A broadcast sensation indeed. Americans wanted to be generous to those in need and following the war people had disposable income for the first time in years. Helping the ill was understood to be unambiguously good, even a national trait.

This is how Jerry Lewis got his start with the Muscular Dystrophy telethon. His first was in 1956. HIs last came in 2010. What Lewis “got” about disability came from his formative years. He was being charitable. He didn’t want to hear from contrarians who felt there was more to disability than kids on crutches and cures. By 1981 the nation’s views about disability were growing more sophisticated. Longmore relates how Evan Kemp, a man with a neuromuscular condition, a Republican, and a civil rights attorney, and whose parents had helped to found the MDA, wrote in the New York Times that the telethon’s pity approach to fundraising” “bolstered social prejudice against people with disabilities.” Longmore writes:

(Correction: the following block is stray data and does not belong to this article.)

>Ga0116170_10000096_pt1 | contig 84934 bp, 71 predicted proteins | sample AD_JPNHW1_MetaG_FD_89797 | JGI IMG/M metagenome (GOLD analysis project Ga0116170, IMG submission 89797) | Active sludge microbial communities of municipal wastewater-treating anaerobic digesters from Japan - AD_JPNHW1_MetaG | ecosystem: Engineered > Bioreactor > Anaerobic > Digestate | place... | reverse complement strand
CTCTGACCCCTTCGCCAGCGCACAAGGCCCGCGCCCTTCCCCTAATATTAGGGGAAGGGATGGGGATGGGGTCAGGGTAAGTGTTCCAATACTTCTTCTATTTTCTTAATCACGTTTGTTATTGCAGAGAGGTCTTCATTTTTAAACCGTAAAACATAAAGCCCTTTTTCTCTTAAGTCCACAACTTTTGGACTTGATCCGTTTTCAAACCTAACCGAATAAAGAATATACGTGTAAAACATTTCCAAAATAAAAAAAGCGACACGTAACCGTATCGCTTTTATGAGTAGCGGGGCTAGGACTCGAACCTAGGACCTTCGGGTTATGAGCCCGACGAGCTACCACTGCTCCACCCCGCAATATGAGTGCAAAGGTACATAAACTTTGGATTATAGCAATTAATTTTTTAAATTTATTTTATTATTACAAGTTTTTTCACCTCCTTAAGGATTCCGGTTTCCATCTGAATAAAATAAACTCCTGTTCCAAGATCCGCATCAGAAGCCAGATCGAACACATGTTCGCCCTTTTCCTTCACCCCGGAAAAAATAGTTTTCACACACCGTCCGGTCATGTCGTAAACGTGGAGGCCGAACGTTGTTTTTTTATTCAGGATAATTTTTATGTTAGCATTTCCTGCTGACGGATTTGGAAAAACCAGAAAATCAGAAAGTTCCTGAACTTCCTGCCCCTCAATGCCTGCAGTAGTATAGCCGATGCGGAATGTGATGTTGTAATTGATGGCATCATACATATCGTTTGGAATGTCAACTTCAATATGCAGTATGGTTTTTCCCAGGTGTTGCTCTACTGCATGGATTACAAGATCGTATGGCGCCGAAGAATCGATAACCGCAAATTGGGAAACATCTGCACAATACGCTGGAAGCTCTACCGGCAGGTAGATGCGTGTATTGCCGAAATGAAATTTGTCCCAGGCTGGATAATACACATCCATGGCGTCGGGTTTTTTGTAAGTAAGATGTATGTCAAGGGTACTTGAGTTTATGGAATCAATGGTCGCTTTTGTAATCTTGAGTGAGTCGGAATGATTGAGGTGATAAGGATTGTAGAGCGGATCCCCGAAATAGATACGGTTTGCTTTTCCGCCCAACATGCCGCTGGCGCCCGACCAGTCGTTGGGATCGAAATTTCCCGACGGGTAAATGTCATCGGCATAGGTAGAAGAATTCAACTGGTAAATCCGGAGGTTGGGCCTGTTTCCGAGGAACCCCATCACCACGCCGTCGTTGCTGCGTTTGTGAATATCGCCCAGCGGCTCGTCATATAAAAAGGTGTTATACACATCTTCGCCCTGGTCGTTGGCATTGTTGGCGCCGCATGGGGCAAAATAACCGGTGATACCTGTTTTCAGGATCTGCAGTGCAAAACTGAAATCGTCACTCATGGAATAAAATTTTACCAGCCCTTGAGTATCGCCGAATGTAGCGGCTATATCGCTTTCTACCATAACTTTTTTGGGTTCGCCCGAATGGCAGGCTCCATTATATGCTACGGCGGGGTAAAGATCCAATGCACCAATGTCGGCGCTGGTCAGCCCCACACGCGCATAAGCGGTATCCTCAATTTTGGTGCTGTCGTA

“He (Kemp) accused it of dealing in stereotypes that only served to hinder their independence and alienate them from the rest of society. In addition, claimed Kemp, the telethon reinforced “the public’s tendency to equate handicap with total ‘hopelessness,’ ” thereby intensifying “the awkward embarrassment” of interpersonal interactions, as well as strengthening public fears and buttressing social barriers. Kemp called on the telethon to instead depict the countless examples of independent disabled people who worked, raised families, and actively participated in community life. This new message, he concluded, would “be a service to the disabled and to the country.”